The difference between the mundane and the extraordinary is about 3 feet. At least that’s what the Greeks practiced. Make an object of admiration, inspiration or adoration and it sits on a pedestal. Off the earth. Think about it. How many times have you physically looked straight into marble knees or alabaster toes? When we like something we lift it up.
How our ancient ancestors arrived at this conclusion is simple. Small objects are easier to see when we are not doubled over. And large objects gain a loftiness when raised above the Earth’s surface.
Museums persist with this tradition. Go into the galleries of the Metropolitan Museum of Art or the Museum of Natural History and admire artifacts positioned on the pedestal. We don’t even notice them any longer. The pale beige helps them fade into the background. They act as silent servants. They give amplitude through altitude.
Andy Warhol knew this recipe well. However since most of his work lives in two dimensions, his pedestals are frames. The very act of composing a border draws our focus. It’s a clever trick. Our own Pavlovian response to images. We see wood moulding fashioned as a rectangle and we give pause. “Huh. What do you know?!”
Warhol’s brightly silkscreen-ed images of Marilyn and Jackie and Chicken Noodle stab at the heart and pound at the head. We inspect and appreciate.
For all of the fanfare Warhol enjoyed, he stole his power from someone else. His genius comes from standing on the shoulders of Marcel Duchamp.
Marcel aimed his shotgun at the world of art and pulled the trigger.
At a gallery exhibition in 1917 he added a urinal to the top of a pedestal. He turned a utilitarian device into an object of appreciation. To change our perception, he changes our relationship. He alters our mood by our angle of approach.
The culinary world plays similar music.
Consider the rise of peasant food to haute-y heights. The celebration of Soul Food. Bitter greens, neck bones and pig ears find their way to porcelain. $30 recipe books. Celebrity chefs who talk about their mama toiling in nickle kitchens.
The trend washes over us so frequently, we forget that polenta is actually corn gruel. Born out of the need to feed Italians too poor to eat wheat. Now it’s a pillow for ale-marinated quail.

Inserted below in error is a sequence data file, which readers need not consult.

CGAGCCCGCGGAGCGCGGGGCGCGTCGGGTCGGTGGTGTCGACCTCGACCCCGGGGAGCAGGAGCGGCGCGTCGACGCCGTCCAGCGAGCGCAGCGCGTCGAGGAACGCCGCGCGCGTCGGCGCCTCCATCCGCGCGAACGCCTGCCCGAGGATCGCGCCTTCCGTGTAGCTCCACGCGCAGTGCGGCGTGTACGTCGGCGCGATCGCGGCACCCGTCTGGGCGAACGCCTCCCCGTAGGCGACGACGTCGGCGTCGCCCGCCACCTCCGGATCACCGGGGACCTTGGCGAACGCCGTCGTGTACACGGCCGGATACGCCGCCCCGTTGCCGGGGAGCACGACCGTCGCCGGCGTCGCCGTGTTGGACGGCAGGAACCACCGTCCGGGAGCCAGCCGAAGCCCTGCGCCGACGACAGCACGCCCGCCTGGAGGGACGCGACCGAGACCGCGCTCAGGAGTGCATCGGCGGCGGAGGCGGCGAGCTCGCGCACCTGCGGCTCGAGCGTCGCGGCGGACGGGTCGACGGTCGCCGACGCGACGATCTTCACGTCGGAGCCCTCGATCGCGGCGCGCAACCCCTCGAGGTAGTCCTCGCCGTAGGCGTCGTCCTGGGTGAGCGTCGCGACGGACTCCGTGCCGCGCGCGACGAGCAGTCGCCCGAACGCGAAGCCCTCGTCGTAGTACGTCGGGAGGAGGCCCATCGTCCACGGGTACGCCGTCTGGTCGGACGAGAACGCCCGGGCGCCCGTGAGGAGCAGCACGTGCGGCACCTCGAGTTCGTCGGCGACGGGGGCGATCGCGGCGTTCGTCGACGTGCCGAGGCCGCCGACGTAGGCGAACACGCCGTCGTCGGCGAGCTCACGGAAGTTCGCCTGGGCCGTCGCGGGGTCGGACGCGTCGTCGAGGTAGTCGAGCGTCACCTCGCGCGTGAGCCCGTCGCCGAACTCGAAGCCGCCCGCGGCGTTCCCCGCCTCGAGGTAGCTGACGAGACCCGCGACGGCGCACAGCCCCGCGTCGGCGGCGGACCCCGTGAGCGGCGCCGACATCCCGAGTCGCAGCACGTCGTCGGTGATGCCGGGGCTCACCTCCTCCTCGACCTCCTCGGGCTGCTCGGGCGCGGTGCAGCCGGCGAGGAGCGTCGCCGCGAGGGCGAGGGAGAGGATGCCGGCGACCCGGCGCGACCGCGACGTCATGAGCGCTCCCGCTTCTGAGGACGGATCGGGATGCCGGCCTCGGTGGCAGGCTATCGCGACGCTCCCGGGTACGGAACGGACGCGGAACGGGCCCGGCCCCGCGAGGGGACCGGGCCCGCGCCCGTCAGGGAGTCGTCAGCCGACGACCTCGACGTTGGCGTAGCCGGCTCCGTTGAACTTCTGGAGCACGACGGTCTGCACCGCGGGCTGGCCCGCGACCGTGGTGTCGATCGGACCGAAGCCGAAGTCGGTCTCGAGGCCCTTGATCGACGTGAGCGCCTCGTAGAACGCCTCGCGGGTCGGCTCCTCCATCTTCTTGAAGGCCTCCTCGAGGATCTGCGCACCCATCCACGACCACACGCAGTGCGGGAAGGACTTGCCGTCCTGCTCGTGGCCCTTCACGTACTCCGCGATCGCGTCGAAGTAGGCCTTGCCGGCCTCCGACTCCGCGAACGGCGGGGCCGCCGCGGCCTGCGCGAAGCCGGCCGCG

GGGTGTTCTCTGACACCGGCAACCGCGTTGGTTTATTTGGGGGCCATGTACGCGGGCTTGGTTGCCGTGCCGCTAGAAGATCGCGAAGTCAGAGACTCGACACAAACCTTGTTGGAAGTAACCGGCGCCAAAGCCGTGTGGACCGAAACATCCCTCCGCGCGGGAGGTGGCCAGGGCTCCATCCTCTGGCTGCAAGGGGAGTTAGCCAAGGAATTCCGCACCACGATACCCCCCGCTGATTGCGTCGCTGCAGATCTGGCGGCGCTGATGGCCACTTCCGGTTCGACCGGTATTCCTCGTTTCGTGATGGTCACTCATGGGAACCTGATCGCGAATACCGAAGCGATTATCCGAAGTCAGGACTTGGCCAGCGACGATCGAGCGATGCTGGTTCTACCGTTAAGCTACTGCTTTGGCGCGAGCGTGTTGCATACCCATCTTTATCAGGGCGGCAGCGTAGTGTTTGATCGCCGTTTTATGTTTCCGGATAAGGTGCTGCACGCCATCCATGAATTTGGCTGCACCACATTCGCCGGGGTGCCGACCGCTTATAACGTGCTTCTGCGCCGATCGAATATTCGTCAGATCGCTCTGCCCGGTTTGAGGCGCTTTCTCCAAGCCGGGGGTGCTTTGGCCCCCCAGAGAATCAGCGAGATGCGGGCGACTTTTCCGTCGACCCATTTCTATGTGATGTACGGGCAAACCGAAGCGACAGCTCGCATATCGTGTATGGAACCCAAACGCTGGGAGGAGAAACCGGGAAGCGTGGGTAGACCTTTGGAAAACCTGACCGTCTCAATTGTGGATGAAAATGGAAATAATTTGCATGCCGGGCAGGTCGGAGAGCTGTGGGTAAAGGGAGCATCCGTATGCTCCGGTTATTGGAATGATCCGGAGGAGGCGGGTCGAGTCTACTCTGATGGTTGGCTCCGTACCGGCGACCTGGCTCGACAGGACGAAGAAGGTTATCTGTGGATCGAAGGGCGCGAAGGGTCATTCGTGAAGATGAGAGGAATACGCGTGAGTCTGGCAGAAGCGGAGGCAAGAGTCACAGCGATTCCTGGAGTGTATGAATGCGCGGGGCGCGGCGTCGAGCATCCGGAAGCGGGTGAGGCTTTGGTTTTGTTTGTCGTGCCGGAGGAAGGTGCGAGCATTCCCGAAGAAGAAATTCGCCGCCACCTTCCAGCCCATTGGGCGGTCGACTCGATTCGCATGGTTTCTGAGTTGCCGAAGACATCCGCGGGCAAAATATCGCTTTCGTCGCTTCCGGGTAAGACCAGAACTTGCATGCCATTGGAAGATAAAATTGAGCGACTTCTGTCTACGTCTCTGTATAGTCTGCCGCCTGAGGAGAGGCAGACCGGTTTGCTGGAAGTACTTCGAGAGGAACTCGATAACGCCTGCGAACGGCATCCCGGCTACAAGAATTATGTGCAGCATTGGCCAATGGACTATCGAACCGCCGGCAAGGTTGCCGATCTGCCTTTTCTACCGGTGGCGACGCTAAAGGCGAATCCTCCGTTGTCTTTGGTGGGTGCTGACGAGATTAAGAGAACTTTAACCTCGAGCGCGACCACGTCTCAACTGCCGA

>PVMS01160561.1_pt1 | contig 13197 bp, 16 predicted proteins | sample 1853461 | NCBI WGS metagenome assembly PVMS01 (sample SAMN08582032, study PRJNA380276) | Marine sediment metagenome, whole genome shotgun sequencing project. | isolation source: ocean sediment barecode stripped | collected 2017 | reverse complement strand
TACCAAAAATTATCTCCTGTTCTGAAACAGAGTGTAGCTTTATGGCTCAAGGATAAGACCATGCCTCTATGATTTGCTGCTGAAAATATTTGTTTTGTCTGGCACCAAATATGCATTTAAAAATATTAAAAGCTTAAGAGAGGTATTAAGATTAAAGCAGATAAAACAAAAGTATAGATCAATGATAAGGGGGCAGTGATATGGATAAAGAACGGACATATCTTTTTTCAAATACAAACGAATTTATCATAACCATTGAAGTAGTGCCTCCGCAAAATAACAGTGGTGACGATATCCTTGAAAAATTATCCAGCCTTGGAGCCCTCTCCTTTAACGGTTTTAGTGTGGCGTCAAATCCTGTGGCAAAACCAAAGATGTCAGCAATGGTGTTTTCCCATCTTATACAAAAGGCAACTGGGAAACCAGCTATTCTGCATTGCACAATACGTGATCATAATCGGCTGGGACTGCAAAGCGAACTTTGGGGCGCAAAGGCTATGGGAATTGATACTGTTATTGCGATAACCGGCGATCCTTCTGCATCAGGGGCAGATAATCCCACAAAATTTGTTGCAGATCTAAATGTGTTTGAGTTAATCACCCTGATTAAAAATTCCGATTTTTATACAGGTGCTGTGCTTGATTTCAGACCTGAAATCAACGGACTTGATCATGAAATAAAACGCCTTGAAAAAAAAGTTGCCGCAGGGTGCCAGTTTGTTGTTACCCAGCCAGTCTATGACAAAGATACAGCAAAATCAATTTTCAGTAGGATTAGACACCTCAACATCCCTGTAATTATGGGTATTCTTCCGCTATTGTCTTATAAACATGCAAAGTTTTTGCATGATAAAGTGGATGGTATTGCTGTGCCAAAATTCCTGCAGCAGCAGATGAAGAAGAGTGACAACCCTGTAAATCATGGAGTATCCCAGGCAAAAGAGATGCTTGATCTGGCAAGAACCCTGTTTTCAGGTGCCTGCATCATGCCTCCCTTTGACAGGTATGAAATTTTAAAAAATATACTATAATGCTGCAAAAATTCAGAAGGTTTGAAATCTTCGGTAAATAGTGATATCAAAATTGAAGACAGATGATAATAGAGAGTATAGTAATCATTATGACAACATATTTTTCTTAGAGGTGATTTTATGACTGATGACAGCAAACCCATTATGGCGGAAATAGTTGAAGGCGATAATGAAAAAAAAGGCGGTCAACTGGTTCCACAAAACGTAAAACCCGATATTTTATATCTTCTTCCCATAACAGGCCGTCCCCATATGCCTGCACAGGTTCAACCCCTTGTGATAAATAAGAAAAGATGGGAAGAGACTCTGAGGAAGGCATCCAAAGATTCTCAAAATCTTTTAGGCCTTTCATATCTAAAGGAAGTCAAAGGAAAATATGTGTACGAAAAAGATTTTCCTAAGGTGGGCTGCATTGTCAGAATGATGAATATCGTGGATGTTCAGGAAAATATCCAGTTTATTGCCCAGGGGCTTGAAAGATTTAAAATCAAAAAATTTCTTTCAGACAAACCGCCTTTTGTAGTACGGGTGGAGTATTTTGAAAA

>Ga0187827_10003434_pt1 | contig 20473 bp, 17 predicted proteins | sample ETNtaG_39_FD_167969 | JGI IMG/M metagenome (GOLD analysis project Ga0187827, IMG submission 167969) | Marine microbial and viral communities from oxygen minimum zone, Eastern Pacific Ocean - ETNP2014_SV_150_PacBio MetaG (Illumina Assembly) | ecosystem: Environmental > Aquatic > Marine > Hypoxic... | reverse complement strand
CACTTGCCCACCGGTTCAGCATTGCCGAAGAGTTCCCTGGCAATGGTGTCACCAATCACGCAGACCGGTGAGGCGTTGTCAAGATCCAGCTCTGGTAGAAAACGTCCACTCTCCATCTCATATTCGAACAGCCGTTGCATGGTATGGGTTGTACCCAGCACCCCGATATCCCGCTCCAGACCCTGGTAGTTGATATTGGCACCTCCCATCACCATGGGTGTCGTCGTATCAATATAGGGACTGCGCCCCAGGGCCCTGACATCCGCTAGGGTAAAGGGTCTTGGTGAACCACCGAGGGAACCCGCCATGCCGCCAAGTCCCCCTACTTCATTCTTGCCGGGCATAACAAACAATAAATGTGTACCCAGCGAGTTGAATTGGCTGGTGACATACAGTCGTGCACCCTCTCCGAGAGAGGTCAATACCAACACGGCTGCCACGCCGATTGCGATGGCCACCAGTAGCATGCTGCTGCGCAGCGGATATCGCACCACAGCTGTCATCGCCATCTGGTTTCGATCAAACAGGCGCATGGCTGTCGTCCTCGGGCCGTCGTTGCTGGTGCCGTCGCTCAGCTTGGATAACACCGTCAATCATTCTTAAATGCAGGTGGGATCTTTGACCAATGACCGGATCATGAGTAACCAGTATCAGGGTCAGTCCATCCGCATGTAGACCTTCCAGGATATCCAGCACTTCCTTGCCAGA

Chuck Smith and Larry Perdido know about pedestals too. Their burger haven, Hopdoddy, began in 2010 on South Congress in Austin, Texas. The burger bar beckons patrons to clamp down on thick and juicy sandwhiches sourced from local ingredients.
Every attention is paid to the fundmentals. You will not find a lifeless gray patty all greased up. You will not find factory processed buns, limp lettuce, mealy tomatoes or dime-store onions. Nope. This is a burger bar made for royalty.
Hopdoddy offers choices too. Satisfy the primal urge for Japanese flavors and tuna. Dine like Socrates with a lamb burger dressed with Tzatziki. Or come off the dusty trail and sink those choppers into classic beef-cheese-and bacon done Texas style: with roasted poblanos and chipolte mayo.
Even french fries experience a four star make-over. Tossed with shredded Parmesan, the Truffle Fries are garnished with a heady mayonnaise that would make truffledogs whimper from the parking lot.
At Hopdoddy the pedestal remains invisible. But it’s there. It lies in the care for ingredients. It lies in the artful presentations. It lies in the expert cooking. And it lies in the wizards’ touch for flavors.
Chuck and Larry are pioneers. And they have big shoulders, too. Feel free climb on.
Andy Warhol would tell you the same.
What are you waiting for? What dish needs a pedestal?
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